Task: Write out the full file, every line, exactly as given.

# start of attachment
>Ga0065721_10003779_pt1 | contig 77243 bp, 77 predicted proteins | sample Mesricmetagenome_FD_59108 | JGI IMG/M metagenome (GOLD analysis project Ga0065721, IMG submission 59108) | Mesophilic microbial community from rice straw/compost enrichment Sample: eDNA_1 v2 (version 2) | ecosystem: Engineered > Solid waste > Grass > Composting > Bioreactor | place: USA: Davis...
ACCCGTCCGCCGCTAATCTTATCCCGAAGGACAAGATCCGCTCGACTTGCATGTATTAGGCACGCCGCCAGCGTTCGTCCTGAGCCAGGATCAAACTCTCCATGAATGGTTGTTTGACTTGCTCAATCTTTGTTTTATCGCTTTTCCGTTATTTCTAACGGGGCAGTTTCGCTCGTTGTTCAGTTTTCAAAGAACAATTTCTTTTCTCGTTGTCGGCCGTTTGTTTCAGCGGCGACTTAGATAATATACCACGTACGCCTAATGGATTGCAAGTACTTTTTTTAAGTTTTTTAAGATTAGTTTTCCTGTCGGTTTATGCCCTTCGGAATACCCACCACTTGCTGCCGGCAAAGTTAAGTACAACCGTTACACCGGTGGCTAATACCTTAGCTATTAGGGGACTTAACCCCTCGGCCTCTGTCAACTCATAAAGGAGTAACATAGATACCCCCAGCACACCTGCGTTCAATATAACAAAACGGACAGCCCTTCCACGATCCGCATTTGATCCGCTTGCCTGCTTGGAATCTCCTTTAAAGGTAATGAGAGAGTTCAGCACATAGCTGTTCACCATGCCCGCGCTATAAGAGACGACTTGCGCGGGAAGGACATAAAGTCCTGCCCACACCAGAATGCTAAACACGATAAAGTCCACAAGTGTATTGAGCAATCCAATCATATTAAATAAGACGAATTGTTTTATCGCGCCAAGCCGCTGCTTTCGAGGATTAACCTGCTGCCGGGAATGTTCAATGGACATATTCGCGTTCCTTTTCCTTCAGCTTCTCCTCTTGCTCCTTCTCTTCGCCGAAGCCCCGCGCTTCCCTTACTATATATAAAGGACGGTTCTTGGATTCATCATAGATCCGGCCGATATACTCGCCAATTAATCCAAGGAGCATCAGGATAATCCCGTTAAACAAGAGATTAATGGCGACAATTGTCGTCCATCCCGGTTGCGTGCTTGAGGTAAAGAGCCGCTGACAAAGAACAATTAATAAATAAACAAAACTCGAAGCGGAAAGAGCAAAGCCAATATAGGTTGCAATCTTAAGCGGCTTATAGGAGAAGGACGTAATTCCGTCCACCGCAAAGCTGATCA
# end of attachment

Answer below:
>Ga0065721_10003779_pt1 | contig 77243 bp, 77 predicted proteins | sample Mesricmetagenome_FD_59108 | JGI IMG/M metagenome (GOLD analysis project Ga0065721, IMG submission 59108) | Mesophilic microbial community from rice straw/compost enrichment Sample: eDNA_1 v2 (version 2) | ecosystem: Engineered > Solid waste > Grass > Composting > Bioreactor | place: USA: Davis...
ACCCGTCCGCCGCTAATCTTATCCCGAAGGACAAGATCCGCTCGACTTGCATGTATTAGGCACGCCGCCAGCGTTCGTCCTGAGCCAGGATCAAACTCTCCATGAATGGTTGTTTGACTTGCTCAATCTTTGTTTTATCGCTTTTCCGTTATTTCTAACGGGGCAGTTTCGCTCGTTGTTCAGTTTTCAAAGAACAATTTCTTTTCTCGTTGTCGGCCGTTTGTTTCAGCGGCGACTTAGATAATATACCACGTACGCCTAATGGATTGCAAGTACTTTTTTTAAGTTTTTTAAGATTAGTTTTCCTGTCGGTTTATGCCCTTCGGAATACCCACCACTTGCTGCCGGCAAAGTTAAGTACAACCGTTACACCGGTGGCTAATACCTTAGCTATTAGGGGACTTAACCCCTCGGCCTCTGTCAACTCATAAAGGAGTAACATAGATACCCCCAGCACACCTGCGTTCAATATAACAAAACGGACAGCCCTTCCACGATCCGCATTTGATCCGCTTGCCTGCTTGGAATCTCCTTTAAAGGTAATGAGAGAGTTCAGCACATAGCTGTTCACCATGCCCGCGCTATAAGAGACGACTTGCGCGGGAAGGACATAAAGTCCTGCCCACACCAGAATGCTAAACACGATAAAGTCCACAAGTGTATTGAGCAATCCAATCATATTAAATAAGACGAATTGTTTTATCGCGCCAAGCCGCTGCTTTCGAGGATTAACCTGCTGCCGGGAATGTTCAATGGACATATTCGCGTTCCTTTTCCTTCAGCTTCTCCTCTTGCTCCTTCTCTTCGCCGAAGCCCCGCGCTTCCCTTACTATATATAAAGGACGGTTCTTGGATTCATCATAGATCCGGCCGATATACTCGCCAATTAATCCAAGGAGCATCAGGATAATCCCGTTAAACAAGAGATTAATGGCGACAATTGTCGTCCATCCCGGTTGCGTGCTTGAGGTAAAGAGCCGCTGACAAAGAACAATTAATAAATAAACAAAACTCGAAGCGGAAAGAGCAAAGCCAATATAGGTTGCAATCTTAAGCGGCTTATAGGAGAAGGACGTAATTCCGTCCACCGCAAAGCTGATCA